Steaming is favored over boiling, as this method enables retention of more nutrient content, unless you will use the boiling water in a recipe.

Sautéing is an excellent alternative to deep fat frying, as it limits the amount of added superheated fats, which are generally converted to undesirable trans fats. It is better to choose recipes based on these cooking methods, or make those modifications yourself. Try using ‘green’ non-stick cookware to make this easier, or nonstick cooking spray for baking if you want to cut back on shortenings for coatings, which generally contain undesirable types of saturated fats. If you cook with oil trying measuring with a spoon the amount of oil added and not spill ‘with feeling’ – even though some oils such as olive and almond do indeed contribute to health, they can add up very quickly and add an extra challenge to your weight management efforts.

10. Eat more nuts and seeds

Although nuts and seeds are high in fat, it’s mostly the healthy types, such as omega-3 and the same omega-9 found in olive oil. So use moderation, but do take advantage of them! Favor they types that are unsalted – they are flavorful enough without. In addition to making excellent snacks and ‘butter’ spreads, they can be added to stir-fries and salads for a touch of toasty taste and good-quality protein plus fiber and minerals.

11. Watch what you drink

Drinks go down easily, so they are often forgotten as a source of possible trouble. Many contain high amounts of sugar, artificial ingredients that can increase appetite – even if calorie-free – and/or deplete the body of minerals. Remember that when it comes to cool beverages, water is the very best, and if you can’t get used to taking in 8 or so daily glasses or cups (8 fluid ounces or 240 ml) of plain water, squeezing in lemon or lime can add a palatable twist. Above all, avoid added refined sugars and artificial sweeteners, colors, and flavors. And remember: when it comes to juice, the whole fruit is always the best choice, either solid or blended into a shake. Soda pop can be an occasional treat, but it is not recommended as a staple.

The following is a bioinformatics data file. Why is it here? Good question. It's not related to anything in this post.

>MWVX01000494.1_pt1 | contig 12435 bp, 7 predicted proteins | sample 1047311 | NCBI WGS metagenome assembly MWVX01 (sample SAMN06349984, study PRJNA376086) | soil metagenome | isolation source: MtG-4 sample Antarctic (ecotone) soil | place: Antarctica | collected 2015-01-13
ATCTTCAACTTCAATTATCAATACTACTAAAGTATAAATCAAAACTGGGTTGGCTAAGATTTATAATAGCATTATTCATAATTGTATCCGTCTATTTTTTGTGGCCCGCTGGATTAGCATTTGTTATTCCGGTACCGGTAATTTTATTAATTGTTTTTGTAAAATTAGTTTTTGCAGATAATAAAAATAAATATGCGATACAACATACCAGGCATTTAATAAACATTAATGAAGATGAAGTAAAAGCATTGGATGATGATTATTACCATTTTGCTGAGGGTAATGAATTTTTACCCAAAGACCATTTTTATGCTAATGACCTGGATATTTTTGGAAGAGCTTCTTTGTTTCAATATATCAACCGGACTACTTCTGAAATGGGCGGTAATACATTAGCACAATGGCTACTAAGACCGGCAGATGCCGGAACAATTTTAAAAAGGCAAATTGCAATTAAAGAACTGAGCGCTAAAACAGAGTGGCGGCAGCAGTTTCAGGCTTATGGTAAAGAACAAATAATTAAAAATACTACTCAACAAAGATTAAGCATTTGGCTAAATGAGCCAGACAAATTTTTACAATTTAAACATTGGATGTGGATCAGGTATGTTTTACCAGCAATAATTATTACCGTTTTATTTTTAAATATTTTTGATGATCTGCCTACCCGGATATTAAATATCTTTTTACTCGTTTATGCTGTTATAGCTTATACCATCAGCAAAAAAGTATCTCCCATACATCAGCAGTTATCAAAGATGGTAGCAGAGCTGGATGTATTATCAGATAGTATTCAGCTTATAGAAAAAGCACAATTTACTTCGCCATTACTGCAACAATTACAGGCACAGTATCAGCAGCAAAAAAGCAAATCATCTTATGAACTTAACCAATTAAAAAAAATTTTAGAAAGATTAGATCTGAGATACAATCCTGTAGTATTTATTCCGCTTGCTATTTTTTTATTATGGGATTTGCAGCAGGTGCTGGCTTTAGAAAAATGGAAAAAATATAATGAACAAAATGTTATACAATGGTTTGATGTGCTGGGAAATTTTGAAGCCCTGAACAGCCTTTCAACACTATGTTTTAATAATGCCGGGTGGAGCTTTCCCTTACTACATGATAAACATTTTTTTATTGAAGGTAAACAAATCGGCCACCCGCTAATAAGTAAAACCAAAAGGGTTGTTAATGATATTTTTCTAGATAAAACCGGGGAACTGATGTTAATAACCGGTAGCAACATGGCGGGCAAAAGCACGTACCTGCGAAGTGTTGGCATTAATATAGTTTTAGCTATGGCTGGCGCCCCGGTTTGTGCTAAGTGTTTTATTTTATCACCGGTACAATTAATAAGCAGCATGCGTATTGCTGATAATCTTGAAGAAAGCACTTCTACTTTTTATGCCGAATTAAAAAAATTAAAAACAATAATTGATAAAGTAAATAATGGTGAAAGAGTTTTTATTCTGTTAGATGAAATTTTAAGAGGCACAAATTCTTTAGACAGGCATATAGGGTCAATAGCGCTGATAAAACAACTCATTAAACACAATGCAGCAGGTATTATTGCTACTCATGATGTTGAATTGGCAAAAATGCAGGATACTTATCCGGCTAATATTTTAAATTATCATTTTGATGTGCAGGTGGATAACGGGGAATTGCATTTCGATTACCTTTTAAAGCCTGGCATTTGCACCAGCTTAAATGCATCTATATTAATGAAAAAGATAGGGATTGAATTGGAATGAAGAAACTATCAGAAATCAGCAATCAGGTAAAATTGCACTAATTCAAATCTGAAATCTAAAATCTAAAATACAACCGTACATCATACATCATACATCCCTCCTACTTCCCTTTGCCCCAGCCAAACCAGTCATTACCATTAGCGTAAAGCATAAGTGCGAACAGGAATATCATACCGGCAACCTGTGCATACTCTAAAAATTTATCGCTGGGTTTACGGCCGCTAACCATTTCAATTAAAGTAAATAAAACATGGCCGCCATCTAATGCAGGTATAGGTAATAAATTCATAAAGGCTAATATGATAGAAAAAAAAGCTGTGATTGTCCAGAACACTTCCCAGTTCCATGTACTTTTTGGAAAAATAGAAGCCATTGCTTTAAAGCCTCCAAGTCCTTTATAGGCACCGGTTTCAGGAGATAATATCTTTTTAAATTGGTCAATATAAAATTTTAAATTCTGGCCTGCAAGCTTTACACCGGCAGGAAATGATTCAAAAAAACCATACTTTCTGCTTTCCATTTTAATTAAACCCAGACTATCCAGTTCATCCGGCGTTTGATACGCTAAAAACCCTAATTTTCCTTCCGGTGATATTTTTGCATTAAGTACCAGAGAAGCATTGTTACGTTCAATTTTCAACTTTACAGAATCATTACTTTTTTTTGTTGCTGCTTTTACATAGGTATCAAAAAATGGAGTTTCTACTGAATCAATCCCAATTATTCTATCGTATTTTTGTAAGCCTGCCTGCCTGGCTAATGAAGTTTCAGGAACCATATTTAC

When it comes to hot beverages, antioxidant-rich teas such as green, white, and red (rooibos), as well as herbal infusion types, are highly recommended – up to three cups per day. Organic coffees can also be a good addition, again, no more than 3 cups a day. Do try to limit additives that don’t add much by way of nutrients, and may sabotage your efforts – including sweeteners and creamers that are artificial and/or high in refined sugars or fats. Recommended calorie-free sweeteners include monk fruit, inulin (chicory root), and Stevia, and better calorie-containing choices include xylitol, coconut sugar and nectar, and organic evaporated whole cane juice – just remember that sugars do ultimately add up, so moderation is key.

12. Size isn’t everything, but it is a lot

As mentioned in tip #9, even healthy foods can add up to diet sabotage. Moderation is an important key to good nutrition and health, and ‘energy balance’ – matching your intake to your output, meaning basic needs according to height, weight, and build, as well as physical activity level – is the fundamental principle of weight management.